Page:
>I didn’t write about yesterday’s German Grand Prix yesterday partly because I was too angry, partly because I had to go out, and partly when I got back in I’d had a few glasses of very nice fizzy wine. By the way, thank you, Charles and Siobhan, for that.
18 hours from the end of the race has done nothing to dampen my fury at what happened 18 laps from the end of the race.
At this point, Brazilian driver Felipe Massa was in the lead. Not by much, but he had been leading the race from the start having taken advantage of an aggressive move by pole sitter Sebastian Vettel which took him and Alonso out of contention.
Massa has not had the best season, and is well behind in the World Drivers’ Championship. On the other hand, Fernando Alonso badly needed a win to boost his challenge for this year’s title. Yesterday he started out around 50 points adrift of leader Lewis Hamilton and the 25 points for victory put him a mere 34 points behind.
Alonso clearly wasn’t chuffed about being stuck behind his team-mate as a team radio transmission of him saying “this is ridiculous” shows.
Ted Kravitz, the BBC’s man in the pitlane told us that there seemed to be a robust discusssion going on at Ferrari.
Over team radio we heard Massa’s engineer, Rob Smedley, tell him that he could win this.
Smedley and Massa have a really close and trusting working relationship. Rob Smedley has never been allowed to forget the radio call to a stressed Massa during the washout Malaysian grand prix last year in which he addresed him as “Felipe, baby.” Massa has a whole load of trust and confidence in him in a relationship that’s been built up over 5 years.
At 18 laps to go, with Alonso having failed to pass Massa on his own, Smedley said over the radio to Massa in a tone that implied that he was not happy about the task he’d been given:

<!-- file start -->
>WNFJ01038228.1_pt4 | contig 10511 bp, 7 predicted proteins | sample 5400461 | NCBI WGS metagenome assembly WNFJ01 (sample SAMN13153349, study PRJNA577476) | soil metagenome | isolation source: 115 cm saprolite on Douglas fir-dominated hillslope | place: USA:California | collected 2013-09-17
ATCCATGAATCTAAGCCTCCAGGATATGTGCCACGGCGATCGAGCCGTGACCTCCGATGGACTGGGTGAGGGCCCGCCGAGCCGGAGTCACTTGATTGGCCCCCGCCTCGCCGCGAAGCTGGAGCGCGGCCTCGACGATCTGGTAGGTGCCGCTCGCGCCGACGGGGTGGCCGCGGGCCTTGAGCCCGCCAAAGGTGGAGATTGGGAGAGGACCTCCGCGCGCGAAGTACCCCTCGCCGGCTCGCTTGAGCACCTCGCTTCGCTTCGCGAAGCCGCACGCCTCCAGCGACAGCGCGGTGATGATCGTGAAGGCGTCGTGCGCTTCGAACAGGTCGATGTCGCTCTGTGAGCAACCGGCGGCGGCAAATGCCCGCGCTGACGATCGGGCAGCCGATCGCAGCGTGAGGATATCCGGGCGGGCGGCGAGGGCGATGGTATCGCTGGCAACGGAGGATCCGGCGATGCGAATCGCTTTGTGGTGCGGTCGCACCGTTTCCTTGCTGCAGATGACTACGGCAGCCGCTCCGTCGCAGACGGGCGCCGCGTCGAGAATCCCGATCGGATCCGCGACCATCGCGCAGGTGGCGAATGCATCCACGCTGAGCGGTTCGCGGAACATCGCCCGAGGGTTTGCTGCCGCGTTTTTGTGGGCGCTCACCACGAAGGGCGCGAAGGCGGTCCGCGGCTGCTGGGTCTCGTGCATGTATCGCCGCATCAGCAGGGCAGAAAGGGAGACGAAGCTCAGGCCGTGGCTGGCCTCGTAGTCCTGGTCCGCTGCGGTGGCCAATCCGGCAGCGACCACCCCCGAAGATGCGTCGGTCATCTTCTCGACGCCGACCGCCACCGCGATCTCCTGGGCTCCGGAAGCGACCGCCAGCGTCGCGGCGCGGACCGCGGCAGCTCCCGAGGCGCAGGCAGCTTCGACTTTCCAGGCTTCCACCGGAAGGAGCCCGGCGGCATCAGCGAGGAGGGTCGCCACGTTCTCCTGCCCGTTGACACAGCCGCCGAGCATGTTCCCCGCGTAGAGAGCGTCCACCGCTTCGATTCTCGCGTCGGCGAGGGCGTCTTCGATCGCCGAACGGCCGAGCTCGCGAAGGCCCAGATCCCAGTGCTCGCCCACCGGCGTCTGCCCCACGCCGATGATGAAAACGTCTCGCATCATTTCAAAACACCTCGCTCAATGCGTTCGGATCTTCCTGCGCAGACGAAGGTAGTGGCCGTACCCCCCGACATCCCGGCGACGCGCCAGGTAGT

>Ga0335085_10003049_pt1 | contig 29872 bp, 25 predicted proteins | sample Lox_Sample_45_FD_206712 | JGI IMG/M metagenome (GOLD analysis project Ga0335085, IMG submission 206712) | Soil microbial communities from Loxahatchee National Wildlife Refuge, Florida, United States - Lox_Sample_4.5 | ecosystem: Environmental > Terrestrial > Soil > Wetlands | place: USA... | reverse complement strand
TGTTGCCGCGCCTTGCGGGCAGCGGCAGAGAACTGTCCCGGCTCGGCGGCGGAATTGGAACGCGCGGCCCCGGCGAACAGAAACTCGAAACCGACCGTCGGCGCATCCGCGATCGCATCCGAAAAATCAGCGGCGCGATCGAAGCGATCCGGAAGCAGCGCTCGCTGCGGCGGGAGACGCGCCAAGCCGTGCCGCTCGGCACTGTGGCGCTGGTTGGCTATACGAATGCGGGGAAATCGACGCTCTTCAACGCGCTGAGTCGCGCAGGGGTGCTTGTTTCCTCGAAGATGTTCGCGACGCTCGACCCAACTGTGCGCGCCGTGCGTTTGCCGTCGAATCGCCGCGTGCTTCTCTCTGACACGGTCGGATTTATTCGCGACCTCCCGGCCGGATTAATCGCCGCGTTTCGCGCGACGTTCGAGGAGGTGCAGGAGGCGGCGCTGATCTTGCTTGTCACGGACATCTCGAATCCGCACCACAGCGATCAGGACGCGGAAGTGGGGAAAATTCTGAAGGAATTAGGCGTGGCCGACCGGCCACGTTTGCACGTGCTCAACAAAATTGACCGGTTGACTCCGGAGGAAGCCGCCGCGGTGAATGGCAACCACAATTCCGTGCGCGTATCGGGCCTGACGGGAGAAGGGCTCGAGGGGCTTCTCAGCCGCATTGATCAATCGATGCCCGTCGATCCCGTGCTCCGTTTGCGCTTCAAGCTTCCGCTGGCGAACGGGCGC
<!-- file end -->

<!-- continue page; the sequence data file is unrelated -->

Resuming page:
“Fernando is faster than you. Can you confirm that you’ve understood this message”.
A few moments later, Massa slowed down and moved over so Alonso could pass him, depriving himself of a race victory.
Smedley then said to him. “Good lad, sorry”
To me that seems an utterly blatant breach of Article 39.1 of the Sporting Regulations which states that
“Team orders which interfere with a race result are prohibited.”
This isn’t the first time that we’ve seen something like that this season – in Turkey Lewis Hamilton and Jenson Button had a superb sparring session between them brought to a halt by their engineers telling them they had to save fuel, which effectively maintained Lewis’ lead over Jenson in the race. Telling a driver not to attack, though is not the same as manipulating a result so that one driver gives his place to his team-mate.
Maximising points is important for teams, because their position in the Constructors’ Championship impacts on the sponsorship they can attract. However, Ferrari is hardly short of a bob or two and they were heading for maximum points in the race regardless of the order in which their drivers finished.
After the race, Michael Schumacher eloquently and articulately presented the case for what Ferrari had done, saying that teams had to make decisions based on obtaining the best result for the team, and saying how those extra points for Alonso might be crucial if it came down to a close fight for the Drivers’ title at the end of the season.
Schumi, of course, and Ferrari, was the reason the rule on team orders was introduced in the first place because of this incident:
At the time I was absolutely horrified to see Rubens Barrichello allow Michael Schumacher past him on the finish line, sacrificing his own well deserved victory at the request of his team. I didn’t like it then and I don’t like it now.